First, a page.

Chapter 15

Despite exposure to wide fluctuations of environmental temperatures, human body temperature is maintained within a narrow range.23,131 Elevation or depression of body temperature occurs when (1) thermoregulatory mechanisms are overwhelmed by exposure to extremes of environmental heat or cold; (2) endogenous heat production is either inadequate, resulting in hypothermia, or exceeds the physiologic capacity for dissipation, resulting in hyperthermia; or (3) disease processes or xenobiotic effects interfere with normal thermoregulatory responses to heat or cold exposure.

Heat is transferred to or away from the body through radiation, conduction, convection, and evaporation. Radiation involves the transfer of heat from a body to the environment, and from warm objects in the environment, for example, from the sun to a body. Conduction involves the transfer of heat to solid or liquid media in direct contact with the body. Water immersion conducts significant amounts of heat away from the body. This effect facilitates cooling in a swimming pool on a hot summer day, or may lead to hypothermia despite moderate ambient temperatures on a rainy day. The amount of heat lost through conduction and radiation depends on the temperature gradient between skin and surroundings, cutaneous blood flow, and insulation such as subcutaneous fat, hair, clothing, or fur in lower animals.148 In the respiratory tract, heat is lost by conduction to water vapor or gas. In animals unable to sweat, this represents the primary method of heat loss. The amount of heat lost through the respiratory tract depends on the temperature gradient between inspired air and the environment, as well as the rate and depth of breathing.148Convection is the transfer of heat to the air surrounding the body. Wind velocity and ambient air temperature are the major determinants of convective heat loss. Evaporation is the process of vaporization of water, or sweat. Large amounts of heat are dissipated from the skin during this process, resulting in cooling. Ambient temperature, rate of sweating, air velocity, and relative humidity are important factors in determining how much heat is lost through evaporation. On a very humid day, sweat may pour off, rather than evaporate from a person exercising in a hot environment, thereby accomplishing little heat loss. In very warm environments, thermal gradients may be reversed, leading to transfer of heat to the body by radiation, conduction, or convection.164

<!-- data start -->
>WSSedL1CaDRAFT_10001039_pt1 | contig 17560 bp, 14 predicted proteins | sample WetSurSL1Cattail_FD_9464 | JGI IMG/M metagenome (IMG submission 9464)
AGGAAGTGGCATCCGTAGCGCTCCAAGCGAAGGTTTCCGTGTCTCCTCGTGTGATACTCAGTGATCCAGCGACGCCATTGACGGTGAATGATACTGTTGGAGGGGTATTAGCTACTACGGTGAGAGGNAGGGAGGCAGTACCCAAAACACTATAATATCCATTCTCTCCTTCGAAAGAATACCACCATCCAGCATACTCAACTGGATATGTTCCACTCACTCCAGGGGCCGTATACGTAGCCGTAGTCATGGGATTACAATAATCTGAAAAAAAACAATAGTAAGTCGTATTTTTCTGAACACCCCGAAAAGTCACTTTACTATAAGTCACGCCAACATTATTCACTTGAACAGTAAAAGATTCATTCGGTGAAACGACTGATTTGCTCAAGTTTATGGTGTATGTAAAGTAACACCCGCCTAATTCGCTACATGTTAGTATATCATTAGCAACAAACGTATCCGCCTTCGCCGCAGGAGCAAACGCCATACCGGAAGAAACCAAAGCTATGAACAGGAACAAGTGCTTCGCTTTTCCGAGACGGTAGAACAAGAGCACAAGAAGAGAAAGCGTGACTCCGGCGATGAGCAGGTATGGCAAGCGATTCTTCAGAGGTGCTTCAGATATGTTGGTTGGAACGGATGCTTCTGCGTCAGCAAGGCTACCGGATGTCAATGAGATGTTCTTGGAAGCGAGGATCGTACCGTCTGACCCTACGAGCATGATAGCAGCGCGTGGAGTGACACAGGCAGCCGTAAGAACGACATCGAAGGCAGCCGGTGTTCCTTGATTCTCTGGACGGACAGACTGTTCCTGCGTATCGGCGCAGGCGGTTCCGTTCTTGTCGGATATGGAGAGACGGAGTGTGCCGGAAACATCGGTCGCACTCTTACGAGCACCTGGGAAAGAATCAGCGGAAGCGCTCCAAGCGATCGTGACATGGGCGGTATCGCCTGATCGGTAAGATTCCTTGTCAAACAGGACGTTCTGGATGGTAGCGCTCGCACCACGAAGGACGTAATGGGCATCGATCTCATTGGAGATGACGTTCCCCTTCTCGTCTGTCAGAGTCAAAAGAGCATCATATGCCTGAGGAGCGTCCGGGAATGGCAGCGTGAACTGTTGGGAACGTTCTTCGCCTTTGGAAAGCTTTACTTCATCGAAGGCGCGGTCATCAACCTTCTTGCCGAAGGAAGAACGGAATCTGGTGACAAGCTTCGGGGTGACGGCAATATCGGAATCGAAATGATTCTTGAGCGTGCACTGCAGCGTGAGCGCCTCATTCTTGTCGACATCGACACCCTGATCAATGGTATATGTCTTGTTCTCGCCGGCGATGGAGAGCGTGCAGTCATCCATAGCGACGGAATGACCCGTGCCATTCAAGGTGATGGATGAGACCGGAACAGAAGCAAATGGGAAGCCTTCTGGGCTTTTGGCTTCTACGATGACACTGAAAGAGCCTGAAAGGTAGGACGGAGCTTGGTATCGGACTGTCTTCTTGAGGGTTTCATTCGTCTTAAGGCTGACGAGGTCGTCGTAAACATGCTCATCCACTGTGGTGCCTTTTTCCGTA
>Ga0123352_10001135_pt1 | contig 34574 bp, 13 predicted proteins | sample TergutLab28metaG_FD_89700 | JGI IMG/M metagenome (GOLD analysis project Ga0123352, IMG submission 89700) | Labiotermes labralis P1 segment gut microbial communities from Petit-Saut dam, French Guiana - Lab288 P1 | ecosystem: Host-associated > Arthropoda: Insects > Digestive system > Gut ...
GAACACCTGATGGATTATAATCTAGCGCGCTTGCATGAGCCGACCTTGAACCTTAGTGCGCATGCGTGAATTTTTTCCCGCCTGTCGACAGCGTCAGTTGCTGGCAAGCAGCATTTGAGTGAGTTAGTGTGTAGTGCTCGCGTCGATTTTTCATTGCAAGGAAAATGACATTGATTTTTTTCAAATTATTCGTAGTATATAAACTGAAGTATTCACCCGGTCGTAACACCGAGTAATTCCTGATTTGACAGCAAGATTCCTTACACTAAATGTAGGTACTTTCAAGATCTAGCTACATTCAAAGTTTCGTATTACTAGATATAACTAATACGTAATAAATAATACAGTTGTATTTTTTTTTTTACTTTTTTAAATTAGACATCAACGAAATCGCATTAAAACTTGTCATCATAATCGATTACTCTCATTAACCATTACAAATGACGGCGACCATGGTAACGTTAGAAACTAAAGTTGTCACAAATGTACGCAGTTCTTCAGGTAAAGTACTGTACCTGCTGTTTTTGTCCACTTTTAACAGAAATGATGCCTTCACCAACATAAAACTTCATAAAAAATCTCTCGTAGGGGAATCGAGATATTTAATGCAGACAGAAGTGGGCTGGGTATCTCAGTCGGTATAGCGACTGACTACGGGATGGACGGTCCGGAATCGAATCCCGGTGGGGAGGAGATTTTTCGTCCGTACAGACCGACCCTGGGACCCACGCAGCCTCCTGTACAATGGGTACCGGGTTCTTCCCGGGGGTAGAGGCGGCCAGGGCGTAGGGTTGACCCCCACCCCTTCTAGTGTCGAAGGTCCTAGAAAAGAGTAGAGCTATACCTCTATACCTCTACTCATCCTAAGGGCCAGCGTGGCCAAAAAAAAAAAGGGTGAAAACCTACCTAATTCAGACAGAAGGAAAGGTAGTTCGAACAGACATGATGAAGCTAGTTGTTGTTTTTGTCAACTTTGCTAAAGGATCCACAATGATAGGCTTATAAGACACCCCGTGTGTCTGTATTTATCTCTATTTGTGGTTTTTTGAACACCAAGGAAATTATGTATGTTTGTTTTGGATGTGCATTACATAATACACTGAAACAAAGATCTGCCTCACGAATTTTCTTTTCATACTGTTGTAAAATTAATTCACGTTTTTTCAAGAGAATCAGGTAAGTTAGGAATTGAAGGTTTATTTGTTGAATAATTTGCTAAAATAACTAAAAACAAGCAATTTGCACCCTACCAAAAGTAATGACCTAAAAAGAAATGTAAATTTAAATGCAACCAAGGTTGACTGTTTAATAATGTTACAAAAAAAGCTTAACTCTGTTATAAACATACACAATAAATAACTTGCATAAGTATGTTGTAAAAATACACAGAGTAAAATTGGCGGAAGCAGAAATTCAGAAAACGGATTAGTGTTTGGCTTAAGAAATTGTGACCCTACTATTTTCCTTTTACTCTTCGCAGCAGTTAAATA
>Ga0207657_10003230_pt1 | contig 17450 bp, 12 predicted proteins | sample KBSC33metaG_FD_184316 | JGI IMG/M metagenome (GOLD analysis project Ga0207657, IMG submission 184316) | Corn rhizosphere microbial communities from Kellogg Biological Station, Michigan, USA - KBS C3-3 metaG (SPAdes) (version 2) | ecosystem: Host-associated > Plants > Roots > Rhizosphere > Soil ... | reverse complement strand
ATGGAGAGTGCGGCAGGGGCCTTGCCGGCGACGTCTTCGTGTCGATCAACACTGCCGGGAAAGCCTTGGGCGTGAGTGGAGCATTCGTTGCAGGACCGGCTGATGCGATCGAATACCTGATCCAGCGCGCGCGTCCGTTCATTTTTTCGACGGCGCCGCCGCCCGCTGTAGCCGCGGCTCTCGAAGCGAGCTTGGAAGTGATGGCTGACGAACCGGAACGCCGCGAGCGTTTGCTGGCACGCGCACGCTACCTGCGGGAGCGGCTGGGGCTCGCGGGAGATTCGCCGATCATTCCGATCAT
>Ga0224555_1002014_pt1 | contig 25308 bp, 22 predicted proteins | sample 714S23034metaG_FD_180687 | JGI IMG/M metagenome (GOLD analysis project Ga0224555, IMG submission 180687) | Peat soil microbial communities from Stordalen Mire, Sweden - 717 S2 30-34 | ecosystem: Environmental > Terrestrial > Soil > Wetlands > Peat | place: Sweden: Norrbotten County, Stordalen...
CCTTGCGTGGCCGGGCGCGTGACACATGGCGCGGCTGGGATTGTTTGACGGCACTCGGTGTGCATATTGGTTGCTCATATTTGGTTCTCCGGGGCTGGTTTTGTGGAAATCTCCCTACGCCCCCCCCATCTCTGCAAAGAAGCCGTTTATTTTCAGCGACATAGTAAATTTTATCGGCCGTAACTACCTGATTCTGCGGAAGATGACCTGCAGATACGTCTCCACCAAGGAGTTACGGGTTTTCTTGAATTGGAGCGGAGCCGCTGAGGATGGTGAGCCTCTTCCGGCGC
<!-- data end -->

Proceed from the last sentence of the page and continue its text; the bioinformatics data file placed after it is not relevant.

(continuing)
In the normal human, stimulation of peripheral and hypothalamic temperature-sensitive neurons results in autonomic, somatic, and behavioral responses that lead to the dissipation or conservation of heat. Thermoregulation is the complex physiologic process that serves to maintain hypothalamic temperature within a narrow range of 98.6 ± 0.8°F (37 ± 0.4°C) known as the set point.131 This hypothalamic set point is influenced by factors including diurnal variation and the menstrual cycle. Maintaining, raising, or lowering the set point results in many outwardly visible physiologic manifestations of thermoregulation such as sweating, shivering, flushing, or panting. In the central nervous system, thermosensitive neurons are located ...

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